Stupid Stuff: Waste by another name
Last week in The New England Journal of Medicine, Dr Melinda Ashton described her organization’s work to rid their EMR of ‘stupid stuff’, here.
Since October 2017, her physician and nurse colleagues have identified almost 200 instances of inappropriate documentation, documentation that can be done more efficiently with new tools or understanding, and misunderstanding of requirements that caused confusion.
Ashton reports the Stupid Stuff program has now moved beyond the EMR documentation issues.
“It appears there is stupid stuff all around us, and although many of the nominations [for stupid stuff] we receive aren’t for big changes, the small wins that come from acknowledging and improving our daily work do matter.”
That’s a succinct description of continuous improvement derived from a focus on reducing wasted effort.
Dr. Ashton points out an additional benefit of the Stupid Stuff program: it demonstrates the commitment of her organization to understand and act to reduce daily frustrations.
Link to Management for Quality Control
Stupid stuff identification and elimination should be a core management function and competence.
How could an organization tackle this responsibility?
Ashton does not describe the way her organization manages the Stupid Stuff program.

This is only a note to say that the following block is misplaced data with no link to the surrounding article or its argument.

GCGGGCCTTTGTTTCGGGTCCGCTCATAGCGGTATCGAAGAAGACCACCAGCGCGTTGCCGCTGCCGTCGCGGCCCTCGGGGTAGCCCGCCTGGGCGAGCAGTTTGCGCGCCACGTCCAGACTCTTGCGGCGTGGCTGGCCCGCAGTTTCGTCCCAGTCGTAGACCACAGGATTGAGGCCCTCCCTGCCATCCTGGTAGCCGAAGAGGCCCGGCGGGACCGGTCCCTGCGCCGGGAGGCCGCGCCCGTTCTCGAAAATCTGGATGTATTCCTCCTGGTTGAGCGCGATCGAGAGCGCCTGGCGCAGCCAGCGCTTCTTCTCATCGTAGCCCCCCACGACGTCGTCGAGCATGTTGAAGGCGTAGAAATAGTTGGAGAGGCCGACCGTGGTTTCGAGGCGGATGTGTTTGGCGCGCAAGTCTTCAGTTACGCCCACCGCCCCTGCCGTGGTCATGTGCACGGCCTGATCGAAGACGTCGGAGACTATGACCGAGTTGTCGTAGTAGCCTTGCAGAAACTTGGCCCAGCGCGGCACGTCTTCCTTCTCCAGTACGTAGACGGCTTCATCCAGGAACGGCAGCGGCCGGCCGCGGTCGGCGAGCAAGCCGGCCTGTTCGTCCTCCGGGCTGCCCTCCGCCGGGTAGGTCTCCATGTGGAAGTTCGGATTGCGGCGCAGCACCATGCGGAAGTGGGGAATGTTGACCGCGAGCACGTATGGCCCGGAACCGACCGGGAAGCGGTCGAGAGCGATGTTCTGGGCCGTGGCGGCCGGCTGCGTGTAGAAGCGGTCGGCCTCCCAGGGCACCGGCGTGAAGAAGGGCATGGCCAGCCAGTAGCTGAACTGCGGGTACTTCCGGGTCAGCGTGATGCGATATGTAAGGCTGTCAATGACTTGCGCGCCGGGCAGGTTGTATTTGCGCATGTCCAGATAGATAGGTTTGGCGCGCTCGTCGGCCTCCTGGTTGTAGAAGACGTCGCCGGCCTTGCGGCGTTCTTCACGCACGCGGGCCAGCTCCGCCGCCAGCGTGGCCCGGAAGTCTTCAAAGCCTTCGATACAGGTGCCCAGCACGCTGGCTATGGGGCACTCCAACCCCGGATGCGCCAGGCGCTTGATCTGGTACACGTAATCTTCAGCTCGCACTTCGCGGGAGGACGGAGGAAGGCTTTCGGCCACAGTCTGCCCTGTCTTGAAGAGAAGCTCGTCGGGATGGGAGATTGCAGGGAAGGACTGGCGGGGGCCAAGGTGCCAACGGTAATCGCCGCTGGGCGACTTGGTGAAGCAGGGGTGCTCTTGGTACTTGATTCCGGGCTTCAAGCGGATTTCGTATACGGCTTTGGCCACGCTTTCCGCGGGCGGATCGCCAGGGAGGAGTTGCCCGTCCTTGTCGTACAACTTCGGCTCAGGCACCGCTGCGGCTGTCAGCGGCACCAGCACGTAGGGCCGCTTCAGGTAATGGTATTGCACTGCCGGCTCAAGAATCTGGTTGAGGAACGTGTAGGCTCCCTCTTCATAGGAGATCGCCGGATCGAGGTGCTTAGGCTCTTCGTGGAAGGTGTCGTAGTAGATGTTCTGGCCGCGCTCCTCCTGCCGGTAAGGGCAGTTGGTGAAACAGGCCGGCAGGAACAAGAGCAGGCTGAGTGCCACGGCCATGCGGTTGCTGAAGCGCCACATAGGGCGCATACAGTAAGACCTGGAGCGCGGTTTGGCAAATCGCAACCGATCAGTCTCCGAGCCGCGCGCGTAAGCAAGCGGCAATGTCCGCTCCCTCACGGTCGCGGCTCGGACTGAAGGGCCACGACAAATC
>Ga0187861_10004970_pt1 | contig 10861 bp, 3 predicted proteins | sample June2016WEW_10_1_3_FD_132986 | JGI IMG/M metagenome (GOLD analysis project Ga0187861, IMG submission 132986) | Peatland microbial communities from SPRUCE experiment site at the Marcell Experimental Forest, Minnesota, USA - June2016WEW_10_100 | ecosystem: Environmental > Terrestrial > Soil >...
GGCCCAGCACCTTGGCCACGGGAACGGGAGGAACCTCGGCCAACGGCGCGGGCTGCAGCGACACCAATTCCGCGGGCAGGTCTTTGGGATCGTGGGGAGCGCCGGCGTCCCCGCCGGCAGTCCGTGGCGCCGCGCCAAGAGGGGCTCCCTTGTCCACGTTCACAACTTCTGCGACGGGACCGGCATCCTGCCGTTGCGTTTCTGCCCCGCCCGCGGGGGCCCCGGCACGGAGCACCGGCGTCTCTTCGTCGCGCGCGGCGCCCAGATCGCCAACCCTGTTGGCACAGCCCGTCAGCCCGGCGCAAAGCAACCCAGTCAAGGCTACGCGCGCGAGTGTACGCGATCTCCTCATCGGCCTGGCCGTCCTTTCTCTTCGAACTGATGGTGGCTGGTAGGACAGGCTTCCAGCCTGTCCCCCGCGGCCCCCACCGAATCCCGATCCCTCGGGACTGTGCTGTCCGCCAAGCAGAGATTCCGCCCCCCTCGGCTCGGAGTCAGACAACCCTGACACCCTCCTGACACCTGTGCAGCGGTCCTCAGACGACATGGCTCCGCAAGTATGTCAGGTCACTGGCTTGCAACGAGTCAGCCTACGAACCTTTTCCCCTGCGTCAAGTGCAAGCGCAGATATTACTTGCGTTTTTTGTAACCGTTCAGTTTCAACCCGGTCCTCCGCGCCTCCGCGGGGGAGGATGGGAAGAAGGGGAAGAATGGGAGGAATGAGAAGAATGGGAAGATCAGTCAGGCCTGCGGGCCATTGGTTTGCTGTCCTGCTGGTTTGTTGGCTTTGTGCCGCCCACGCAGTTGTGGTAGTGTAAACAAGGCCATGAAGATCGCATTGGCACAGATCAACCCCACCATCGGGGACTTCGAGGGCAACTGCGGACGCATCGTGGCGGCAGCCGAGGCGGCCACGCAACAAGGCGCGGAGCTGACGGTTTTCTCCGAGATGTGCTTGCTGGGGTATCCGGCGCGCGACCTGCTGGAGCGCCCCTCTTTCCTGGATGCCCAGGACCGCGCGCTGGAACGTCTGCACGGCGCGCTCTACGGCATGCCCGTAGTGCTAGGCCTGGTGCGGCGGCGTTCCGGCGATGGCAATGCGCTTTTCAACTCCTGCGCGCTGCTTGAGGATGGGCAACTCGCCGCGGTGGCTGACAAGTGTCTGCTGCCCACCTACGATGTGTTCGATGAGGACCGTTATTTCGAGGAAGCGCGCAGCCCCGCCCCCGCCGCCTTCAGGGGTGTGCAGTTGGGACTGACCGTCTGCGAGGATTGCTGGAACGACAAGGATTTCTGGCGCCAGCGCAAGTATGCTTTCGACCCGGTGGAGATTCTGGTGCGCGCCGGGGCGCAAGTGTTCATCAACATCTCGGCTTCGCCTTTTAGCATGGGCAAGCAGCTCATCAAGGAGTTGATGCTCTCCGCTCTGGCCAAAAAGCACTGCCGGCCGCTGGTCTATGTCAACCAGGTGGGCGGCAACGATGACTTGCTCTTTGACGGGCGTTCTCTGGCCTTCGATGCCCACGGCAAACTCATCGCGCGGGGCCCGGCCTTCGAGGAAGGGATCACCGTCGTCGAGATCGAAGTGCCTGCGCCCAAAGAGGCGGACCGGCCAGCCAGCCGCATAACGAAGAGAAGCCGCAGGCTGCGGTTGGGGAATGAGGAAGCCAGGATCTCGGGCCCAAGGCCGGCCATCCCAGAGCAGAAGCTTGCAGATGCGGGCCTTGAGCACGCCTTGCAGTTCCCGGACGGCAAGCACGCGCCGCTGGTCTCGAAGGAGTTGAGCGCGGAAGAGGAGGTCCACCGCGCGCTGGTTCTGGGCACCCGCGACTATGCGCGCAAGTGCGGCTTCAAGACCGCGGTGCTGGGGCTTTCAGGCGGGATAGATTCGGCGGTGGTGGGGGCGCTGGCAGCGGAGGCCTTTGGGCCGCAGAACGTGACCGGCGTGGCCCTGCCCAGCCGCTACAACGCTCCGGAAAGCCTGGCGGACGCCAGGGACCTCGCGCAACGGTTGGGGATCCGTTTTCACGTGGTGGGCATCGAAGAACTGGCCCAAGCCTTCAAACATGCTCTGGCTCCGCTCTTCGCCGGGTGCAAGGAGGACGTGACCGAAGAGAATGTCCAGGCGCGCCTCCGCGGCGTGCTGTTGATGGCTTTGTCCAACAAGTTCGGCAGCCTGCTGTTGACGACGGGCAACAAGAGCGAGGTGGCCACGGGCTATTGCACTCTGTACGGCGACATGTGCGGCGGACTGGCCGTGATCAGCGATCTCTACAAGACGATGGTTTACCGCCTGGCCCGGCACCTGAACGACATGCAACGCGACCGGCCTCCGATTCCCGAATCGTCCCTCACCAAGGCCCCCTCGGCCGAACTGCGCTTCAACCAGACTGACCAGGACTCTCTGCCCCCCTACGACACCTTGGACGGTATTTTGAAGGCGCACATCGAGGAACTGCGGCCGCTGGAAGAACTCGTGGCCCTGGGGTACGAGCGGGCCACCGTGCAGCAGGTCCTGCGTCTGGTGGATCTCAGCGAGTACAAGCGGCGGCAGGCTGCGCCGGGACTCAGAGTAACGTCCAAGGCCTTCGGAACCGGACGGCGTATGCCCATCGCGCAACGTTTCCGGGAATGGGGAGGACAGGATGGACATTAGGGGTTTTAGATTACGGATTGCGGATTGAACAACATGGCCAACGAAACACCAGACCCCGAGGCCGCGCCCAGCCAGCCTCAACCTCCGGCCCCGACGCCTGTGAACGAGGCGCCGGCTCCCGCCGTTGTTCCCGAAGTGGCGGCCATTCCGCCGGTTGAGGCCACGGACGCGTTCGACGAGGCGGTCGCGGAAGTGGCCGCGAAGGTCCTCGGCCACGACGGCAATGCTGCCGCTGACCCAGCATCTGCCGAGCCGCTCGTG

One way to reduce stupid stuff: encourage individuals or teams to submit nominations when they have a chance or as part of a specific department meeting; create a special committee that reviews items for feasibility and action.
A second way to reduce stupid stuff: use daily and weekly huddles by point of care and management teams as part of the organization’s system of quality control.
The quality control approach starts and ends with the daily huddle.
1. Ask a question in the care team’s daily huddle to get nominations: “Did anyone experience stupid stuff in documentation yesterday?”
2. Communicate the nomination to next tier manager if the stupid stuff can’t be handled by the team.
3. Carry out stupid stuff review and assignment for action in next-tier managers’ daily or weekly huddle.
4. Close the loop back to the care team’s daily huddle with action and resolution; the best way to continue to get nominations is to act to eliminate or mitigate stupid stuff.
Moving from a care team’s daily huddle to leaders and back again to the care team is the essence of escalation; this diagram of a management system for quality control translates the words into a picture.
Source: Scoville R, Little K, Rakover J, Luther K, Mate K. Sustaining Improvement. IHI White Paper. Cambridge, Massachusetts: Institute for Healthcare Improvement; 2016. (Available at ihi.org)